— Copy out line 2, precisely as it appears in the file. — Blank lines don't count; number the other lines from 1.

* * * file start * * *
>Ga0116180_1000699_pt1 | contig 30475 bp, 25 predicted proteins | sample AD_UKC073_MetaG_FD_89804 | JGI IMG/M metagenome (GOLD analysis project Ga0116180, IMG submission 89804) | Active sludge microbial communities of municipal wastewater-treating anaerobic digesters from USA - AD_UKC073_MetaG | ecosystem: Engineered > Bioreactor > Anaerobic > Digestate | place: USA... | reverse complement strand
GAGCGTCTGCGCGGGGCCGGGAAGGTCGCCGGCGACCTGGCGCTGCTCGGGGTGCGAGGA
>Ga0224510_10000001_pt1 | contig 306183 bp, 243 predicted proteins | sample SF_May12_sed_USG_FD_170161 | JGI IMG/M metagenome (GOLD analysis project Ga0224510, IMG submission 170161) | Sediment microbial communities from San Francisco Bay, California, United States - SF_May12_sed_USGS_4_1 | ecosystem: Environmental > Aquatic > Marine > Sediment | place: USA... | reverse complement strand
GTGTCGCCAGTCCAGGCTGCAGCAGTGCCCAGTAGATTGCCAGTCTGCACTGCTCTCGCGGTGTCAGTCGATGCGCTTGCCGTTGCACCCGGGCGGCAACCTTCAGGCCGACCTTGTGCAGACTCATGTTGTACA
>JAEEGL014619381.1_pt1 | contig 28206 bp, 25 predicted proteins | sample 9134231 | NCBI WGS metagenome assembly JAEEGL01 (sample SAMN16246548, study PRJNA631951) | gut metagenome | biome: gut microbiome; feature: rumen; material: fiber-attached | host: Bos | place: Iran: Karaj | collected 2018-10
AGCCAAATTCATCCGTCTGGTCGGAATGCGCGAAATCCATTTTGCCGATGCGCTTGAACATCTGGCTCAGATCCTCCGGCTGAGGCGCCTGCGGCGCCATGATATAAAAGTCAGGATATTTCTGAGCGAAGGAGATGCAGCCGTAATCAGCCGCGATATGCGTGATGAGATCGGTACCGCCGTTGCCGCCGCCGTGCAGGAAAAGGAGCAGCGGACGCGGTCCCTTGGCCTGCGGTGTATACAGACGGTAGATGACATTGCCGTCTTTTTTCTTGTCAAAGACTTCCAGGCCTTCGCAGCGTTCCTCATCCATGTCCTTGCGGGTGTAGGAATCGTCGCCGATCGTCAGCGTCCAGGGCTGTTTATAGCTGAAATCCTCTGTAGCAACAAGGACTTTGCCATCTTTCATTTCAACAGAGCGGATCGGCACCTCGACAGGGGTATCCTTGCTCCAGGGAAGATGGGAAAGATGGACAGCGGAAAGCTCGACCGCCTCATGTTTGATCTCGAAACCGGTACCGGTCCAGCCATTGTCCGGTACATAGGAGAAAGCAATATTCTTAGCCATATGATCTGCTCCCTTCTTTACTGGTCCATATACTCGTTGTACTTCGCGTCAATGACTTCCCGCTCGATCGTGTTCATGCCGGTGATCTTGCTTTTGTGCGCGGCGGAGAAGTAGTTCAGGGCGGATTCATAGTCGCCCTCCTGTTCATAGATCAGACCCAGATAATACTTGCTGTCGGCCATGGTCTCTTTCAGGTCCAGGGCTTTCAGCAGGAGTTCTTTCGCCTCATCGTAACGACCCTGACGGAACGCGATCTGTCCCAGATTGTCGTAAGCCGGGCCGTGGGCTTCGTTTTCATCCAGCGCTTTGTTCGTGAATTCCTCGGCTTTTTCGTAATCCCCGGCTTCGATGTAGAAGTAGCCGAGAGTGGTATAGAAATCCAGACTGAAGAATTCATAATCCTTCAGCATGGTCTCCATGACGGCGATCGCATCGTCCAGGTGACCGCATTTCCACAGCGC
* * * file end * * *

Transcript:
GAGCGTCTGCGCGGGGCCGGGAAGGTCGCCGGCGACCTGGCGCTGCTCGGGGTGCGAGGA